Code.org, a Seattle-based nonprofit, and Microsoft are collaborating to bring kids a coding tutorial based on “Minecraft,” a popular block-building-sandbox game. The new tutorial could be a way to get girls involved in computer science, Microsoft CEO Satya Nadella told a group of teachers at the company’s Redmond, WA campus on Monday.
Nadella, who is a father to two daughters, believes “Minecraft” is a tool that could attract a more diverse population into computer science.
“The reason I love Minecraft is because it’s a game that brings boys and girls,” Nadella said, as quoted by GeekWire, “The fact that it’s an open world environment, it’s not constraining in terms of what you would want to build. It’s not constraining even in terms of the cultural bias sometimes you have depending on which country you want to be able to use the tool in. So, therefore, it’s a very, very rich tool.”
On Sept. 16, Microsoft announced its partnership with Code.org for the annual Hour of Code event in December where “Minecraft” will be the theme. The annual event aims to help kids learn the basics of computer programming principles.
In the “Minecraft”-inspired tutorial, kids will learn the basics of programming without actually writing codes. They will instead use drop-and-drag command boxes that represent a certain command code. The objective of the tutorial is for kids to move around either Steeve or Alex in a simulated “Minecraft” environment and help them complete tasks like gathering wood or shearing sheep.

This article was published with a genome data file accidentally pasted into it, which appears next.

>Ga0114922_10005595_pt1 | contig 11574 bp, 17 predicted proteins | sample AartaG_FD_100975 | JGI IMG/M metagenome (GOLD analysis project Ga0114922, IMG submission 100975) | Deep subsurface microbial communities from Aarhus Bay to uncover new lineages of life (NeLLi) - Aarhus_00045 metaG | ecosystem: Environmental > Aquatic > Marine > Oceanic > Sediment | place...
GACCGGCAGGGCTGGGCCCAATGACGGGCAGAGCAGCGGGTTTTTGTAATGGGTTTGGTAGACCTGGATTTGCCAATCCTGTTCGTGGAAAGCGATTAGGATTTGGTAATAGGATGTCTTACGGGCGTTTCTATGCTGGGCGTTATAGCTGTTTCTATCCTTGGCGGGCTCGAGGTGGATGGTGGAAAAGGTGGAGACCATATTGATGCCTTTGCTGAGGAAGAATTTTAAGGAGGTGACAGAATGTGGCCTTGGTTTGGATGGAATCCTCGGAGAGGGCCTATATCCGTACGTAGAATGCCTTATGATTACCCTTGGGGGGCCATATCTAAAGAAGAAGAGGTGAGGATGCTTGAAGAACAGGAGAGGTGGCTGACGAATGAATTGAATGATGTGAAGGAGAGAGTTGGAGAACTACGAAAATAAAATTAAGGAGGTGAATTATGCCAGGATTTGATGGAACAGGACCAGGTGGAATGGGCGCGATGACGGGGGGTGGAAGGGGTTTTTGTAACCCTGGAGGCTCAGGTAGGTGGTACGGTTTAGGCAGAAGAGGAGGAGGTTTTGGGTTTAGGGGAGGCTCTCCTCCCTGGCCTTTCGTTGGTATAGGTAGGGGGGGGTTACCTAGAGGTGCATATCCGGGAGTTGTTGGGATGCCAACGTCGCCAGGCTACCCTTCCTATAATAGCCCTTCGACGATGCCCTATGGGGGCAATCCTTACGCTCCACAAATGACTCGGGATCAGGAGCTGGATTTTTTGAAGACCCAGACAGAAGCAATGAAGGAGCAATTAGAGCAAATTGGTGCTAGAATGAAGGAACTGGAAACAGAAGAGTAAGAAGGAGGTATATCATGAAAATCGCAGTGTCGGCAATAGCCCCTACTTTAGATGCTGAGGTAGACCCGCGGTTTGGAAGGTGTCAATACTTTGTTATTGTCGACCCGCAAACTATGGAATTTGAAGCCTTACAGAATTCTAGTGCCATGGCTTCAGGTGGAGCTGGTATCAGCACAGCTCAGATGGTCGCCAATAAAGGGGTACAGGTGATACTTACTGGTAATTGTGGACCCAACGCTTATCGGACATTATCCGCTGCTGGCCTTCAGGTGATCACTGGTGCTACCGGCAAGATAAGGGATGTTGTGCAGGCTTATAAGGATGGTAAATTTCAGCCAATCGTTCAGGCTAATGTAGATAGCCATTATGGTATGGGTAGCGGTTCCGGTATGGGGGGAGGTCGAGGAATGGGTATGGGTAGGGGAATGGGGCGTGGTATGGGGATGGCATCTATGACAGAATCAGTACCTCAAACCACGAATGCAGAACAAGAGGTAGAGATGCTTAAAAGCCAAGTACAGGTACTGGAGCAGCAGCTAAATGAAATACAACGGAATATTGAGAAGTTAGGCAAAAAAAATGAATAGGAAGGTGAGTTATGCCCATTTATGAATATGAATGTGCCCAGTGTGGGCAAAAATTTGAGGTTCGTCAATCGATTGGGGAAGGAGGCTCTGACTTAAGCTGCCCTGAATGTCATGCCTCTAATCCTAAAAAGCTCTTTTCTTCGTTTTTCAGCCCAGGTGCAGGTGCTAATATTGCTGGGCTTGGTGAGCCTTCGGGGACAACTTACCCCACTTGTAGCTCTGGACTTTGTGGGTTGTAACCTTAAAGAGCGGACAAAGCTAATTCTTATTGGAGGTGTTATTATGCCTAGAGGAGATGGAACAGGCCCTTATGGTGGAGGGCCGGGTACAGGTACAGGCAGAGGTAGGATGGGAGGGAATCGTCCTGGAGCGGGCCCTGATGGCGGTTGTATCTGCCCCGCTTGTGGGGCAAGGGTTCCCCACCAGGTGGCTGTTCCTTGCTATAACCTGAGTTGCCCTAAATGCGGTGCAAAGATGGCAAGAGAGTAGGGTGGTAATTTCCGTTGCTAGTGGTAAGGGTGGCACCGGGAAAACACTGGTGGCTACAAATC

Microsoft has given more focus on efforts related to computer science recently. The current partnership with Code.org will help the company achieve its goal of encouraging more students to take up computer science-related courses.
Prior to this, the company had announced that it will give $75 million in support for organizations to bring coding classes to more schools. The number of schools that offer programming in their science classes currently stands at only one in four, according to this Gallup research study (commissioned by Google).
These efforts aim to bridge the gap between current capability in schools to teach computer science and the need for computer science professionals. There will be an estimated 1.4 million computing jobs available in 2020 but only 400,000 students will be studying computer science, of which girls comprise less than 50 percent, according to data from the Bureau of Labor Statistics.